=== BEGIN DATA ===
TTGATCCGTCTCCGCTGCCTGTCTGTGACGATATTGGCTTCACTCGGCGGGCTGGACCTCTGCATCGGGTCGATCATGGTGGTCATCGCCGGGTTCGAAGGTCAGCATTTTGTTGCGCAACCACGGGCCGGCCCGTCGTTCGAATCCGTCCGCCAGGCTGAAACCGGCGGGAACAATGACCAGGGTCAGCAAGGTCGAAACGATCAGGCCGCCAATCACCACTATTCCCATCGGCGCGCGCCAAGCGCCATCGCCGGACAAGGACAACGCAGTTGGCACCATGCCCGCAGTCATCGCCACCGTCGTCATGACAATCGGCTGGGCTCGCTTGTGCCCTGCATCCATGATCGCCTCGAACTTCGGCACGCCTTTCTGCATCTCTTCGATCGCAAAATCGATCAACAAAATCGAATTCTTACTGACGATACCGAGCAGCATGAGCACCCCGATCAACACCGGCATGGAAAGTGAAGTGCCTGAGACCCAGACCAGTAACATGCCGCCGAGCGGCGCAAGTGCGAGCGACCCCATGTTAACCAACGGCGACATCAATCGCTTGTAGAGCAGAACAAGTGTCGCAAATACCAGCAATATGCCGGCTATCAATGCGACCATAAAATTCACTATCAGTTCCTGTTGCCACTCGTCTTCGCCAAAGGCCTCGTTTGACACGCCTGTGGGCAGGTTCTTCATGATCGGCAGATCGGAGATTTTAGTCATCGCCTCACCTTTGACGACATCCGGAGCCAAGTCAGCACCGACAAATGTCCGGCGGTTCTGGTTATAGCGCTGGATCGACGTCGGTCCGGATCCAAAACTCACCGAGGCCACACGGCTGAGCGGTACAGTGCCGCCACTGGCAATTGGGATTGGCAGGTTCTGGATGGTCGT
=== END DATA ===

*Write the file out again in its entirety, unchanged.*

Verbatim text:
TTGATCCGTCTCCGCTGCCTGTCTGTGACGATATTGGCTTCACTCGGCGGGCTGGACCTCTGCATCGGGTCGATCATGGTGGTCATCGCCGGGTTCGAAGGTCAGCATTTTGTTGCGCAACCACGGGCCGGCCCGTCGTTCGAATCCGTCCGCCAGGCTGAAACCGGCGGGAACAATGACCAGGGTCAGCAAGGTCGAAACGATCAGGCCGCCAATCACCACTATTCCCATCGGCGCGCGCCAAGCGCCATCGCCGGACAAGGACAACGCAGTTGGCACCATGCCCGCAGTCATCGCCACCGTCGTCATGACAATCGGCTGGGCTCGCTTGTGCCCTGCATCCATGATCGCCTCGAACTTCGGCACGCCTTTCTGCATCTCTTCGATCGCAAAATCGATCAACAAAATCGAATTCTTACTGACGATACCGAGCAGCATGAGCACCCCGATCAACACCGGCATGGAAAGTGAAGTGCCTGAGACCCAGACCAGTAACATGCCGCCGAGCGGCGCAAGTGCGAGCGACCCCATGTTAACCAACGGCGACATCAATCGCTTGTAGAGCAGAACAAGTGTCGCAAATACCAGCAATATGCCGGCTATCAATGCGACCATAAAATTCACTATCAGTTCCTGTTGCCACTCGTCTTCGCCAAAGGCCTCGTTTGACACGCCTGTGGGCAGGTTCTTCATGATCGGCAGATCGGAGATTTTAGTCATCGCCTCACCTTTGACGACATCCGGAGCCAAGTCAGCACCGACAAATGTCCGGCGGTTCTGGTTATAGCGCTGGATCGACGTCGGTCCGGATCCAAAACTCACCGAGGCCACACGGCTGAGCGGTACAGTGCCGCCACTGGCAATTGGGATTGGCAGGTTCTGGATGGTCGT